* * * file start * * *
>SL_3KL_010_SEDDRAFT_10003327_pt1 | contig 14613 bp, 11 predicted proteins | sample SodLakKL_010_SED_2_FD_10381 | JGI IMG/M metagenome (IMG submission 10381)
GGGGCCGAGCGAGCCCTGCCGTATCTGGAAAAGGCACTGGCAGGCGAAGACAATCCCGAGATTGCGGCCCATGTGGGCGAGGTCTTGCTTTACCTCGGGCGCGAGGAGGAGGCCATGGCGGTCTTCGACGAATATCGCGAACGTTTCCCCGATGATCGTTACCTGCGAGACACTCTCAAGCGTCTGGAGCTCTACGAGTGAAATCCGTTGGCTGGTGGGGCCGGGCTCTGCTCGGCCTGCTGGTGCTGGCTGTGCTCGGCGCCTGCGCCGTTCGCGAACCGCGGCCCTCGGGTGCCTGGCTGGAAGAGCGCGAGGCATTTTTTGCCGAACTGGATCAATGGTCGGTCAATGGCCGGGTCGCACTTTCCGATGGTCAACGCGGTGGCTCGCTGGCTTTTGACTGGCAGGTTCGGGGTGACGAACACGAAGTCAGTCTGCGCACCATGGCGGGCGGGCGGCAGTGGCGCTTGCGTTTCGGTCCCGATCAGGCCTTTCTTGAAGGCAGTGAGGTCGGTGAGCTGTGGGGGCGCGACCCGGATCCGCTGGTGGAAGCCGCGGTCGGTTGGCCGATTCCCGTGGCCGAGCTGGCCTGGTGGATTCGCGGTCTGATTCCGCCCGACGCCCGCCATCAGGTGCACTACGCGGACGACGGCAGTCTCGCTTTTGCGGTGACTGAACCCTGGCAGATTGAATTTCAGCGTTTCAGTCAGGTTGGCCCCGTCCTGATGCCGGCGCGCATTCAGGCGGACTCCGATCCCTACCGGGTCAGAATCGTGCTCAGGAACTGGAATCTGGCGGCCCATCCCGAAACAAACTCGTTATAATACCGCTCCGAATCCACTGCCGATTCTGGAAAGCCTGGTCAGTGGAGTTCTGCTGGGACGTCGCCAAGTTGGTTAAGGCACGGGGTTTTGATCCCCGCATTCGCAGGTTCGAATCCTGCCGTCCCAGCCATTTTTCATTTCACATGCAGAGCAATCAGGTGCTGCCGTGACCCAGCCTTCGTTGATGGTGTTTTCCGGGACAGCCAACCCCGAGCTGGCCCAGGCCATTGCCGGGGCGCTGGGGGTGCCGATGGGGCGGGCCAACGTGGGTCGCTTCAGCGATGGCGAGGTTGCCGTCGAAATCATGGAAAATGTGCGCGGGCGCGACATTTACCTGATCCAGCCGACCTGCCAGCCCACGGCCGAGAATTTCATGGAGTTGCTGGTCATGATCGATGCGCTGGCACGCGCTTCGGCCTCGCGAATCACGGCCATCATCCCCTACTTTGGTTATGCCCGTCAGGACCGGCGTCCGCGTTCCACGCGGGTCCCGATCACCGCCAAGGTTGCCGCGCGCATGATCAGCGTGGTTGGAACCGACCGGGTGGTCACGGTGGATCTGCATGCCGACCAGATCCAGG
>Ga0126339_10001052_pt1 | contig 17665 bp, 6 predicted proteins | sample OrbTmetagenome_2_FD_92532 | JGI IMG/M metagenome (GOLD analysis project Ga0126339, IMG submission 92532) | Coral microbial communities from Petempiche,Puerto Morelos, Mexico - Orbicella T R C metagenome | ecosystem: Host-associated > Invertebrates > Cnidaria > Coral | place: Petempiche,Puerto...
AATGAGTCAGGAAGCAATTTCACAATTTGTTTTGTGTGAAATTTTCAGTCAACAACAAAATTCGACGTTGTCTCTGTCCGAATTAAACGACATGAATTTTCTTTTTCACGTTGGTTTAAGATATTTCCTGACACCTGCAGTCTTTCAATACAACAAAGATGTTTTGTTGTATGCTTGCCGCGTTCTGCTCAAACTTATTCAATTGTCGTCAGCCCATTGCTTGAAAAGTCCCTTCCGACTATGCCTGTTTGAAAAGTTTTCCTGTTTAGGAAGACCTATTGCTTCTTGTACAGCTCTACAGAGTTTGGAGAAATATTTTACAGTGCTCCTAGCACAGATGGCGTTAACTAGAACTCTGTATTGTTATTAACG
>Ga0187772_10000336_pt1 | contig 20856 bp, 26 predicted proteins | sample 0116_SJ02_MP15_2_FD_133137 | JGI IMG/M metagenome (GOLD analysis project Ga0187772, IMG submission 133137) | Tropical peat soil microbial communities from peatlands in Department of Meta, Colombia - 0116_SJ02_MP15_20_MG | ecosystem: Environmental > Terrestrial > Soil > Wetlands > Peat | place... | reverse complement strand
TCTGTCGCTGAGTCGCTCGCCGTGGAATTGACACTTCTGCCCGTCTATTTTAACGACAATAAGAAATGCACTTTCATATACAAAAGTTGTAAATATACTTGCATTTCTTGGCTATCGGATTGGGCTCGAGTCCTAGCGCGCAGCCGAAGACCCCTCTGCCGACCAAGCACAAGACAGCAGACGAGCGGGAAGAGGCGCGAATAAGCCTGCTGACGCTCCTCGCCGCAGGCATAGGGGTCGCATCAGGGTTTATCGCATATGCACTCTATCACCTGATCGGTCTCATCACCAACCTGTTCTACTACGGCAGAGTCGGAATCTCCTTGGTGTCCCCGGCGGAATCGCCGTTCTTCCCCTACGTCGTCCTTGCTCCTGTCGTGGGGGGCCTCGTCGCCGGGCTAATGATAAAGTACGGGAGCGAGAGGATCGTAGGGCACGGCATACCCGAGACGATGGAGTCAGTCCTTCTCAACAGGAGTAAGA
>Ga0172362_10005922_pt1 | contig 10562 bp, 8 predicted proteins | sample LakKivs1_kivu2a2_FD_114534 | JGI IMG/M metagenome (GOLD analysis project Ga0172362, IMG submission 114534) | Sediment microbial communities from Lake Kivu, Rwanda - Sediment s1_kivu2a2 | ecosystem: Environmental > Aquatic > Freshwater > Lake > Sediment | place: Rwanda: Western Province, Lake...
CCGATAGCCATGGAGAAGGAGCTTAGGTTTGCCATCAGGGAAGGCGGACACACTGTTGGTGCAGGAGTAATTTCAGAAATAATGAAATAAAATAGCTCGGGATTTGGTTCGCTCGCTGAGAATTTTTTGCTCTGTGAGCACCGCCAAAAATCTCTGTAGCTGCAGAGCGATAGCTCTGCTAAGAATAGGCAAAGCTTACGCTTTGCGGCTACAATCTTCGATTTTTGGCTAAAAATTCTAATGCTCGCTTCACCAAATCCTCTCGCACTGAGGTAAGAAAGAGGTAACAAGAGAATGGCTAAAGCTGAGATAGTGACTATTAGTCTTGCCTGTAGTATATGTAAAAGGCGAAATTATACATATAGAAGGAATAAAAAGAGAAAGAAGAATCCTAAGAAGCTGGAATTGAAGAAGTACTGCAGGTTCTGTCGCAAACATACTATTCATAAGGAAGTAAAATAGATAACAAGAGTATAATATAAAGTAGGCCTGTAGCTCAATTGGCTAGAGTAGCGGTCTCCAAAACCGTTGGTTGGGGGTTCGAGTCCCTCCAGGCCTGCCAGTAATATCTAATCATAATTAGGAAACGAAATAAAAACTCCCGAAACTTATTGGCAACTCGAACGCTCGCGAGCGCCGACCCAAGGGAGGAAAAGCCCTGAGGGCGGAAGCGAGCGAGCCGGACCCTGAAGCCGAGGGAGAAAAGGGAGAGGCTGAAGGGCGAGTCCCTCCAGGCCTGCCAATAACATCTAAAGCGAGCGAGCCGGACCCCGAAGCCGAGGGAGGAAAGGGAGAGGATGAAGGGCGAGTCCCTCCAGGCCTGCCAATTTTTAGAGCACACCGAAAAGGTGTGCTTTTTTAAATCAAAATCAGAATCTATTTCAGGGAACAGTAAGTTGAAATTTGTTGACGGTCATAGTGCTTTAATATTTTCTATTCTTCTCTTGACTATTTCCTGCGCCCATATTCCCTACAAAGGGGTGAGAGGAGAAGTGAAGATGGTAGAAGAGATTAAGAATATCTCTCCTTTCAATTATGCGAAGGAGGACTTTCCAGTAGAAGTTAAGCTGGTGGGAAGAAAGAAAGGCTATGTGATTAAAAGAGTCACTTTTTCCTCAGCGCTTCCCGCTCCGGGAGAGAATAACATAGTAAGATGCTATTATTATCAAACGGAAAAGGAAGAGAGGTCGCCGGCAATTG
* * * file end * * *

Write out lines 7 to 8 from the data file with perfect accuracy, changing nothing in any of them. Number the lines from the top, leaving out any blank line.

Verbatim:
>Ga0172362_10005922_pt1 | contig 10562 bp, 8 predicted proteins | sample LakKivs1_kivu2a2_FD_114534 | JGI IMG/M metagenome (GOLD analysis project Ga0172362, IMG submission 114534) | Sediment microbial communities from Lake Kivu, Rwanda - Sediment s1_kivu2a2 | ecosystem: Environmental > Aquatic > Freshwater > Lake > Sediment | place: Rwanda: Western Province, Lake...
CCGATAGCCATGGAGAAGGAGCTTAGGTTTGCCATCAGGGAAGGCGGACACACTGTTGGTGCAGGAGTAATTTCAGAAATAATGAAATAAAATAGCTCGGGATTTGGTTCGCTCGCTGAGAATTTTTTGCTCTGTGAGCACCGCCAAAAATCTCTGTAGCTGCAGAGCGATAGCTCTGCTAAGAATAGGCAAAGCTTACGCTTTGCGGCTACAATCTTCGATTTTTGGCTAAAAATTCTAATGCTCGCTTCACCAAATCCTCTCGCACTGAGGTAAGAAAGAGGTAACAAGAGAATGGCTAAAGCTGAGATAGTGACTATTAGTCTTGCCTGTAGTATATGTAAAAGGCGAAATTATACATATAGAAGGAATAAAAAGAGAAAGAAGAATCCTAAGAAGCTGGAATTGAAGAAGTACTGCAGGTTCTGTCGCAAACATACTATTCATAAGGAAGTAAAATAGATAACAAGAGTATAATATAAAGTAGGCCTGTAGCTCAATTGGCTAGAGTAGCGGTCTCCAAAACCGTTGGTTGGGGGTTCGAGTCCCTCCAGGCCTGCCAGTAATATCTAATCATAATTAGGAAACGAAATAAAAACTCCCGAAACTTATTGGCAACTCGAACGCTCGCGAGCGCCGACCCAAGGGAGGAAAAGCCCTGAGGGCGGAAGCGAGCGAGCCGGACCCTGAAGCCGAGGGAGAAAAGGGAGAGGCTGAAGGGCGAGTCCCTCCAGGCCTGCCAATAACATCTAAAGCGAGCGAGCCGGACCCCGAAGCCGAGGGAGGAAAGGGAGAGGATGAAGGGCGAGTCCCTCCAGGCCTGCCAATTTTTAGAGCACACCGAAAAGGTGTGCTTTTTTAAATCAAAATCAGAATCTATTTCAGGGAACAGTAAGTTGAAATTTGTTGACGGTCATAGTGCTTTAATATTTTCTATTCTTCTCTTGACTATTTCCTGCGCCCATATTCCCTACAAAGGGGTGAGAGGAGAAGTGAAGATGGTAGAAGAGATTAAGAATATCTCTCCTTTCAATTATGCGAAGGAGGACTTTCCAGTAGAAGTTAAGCTGGTGGGAAGAAAGAAAGGCTATGTGATTAAAAGAGTCACTTTTTCCTCAGCGCTTCCCGCTCCGGGAGAGAATAACATAGTAAGATGCTATTATTATCAAACGGAAAAGGAAGAGAGGTCGCCGGCAATTG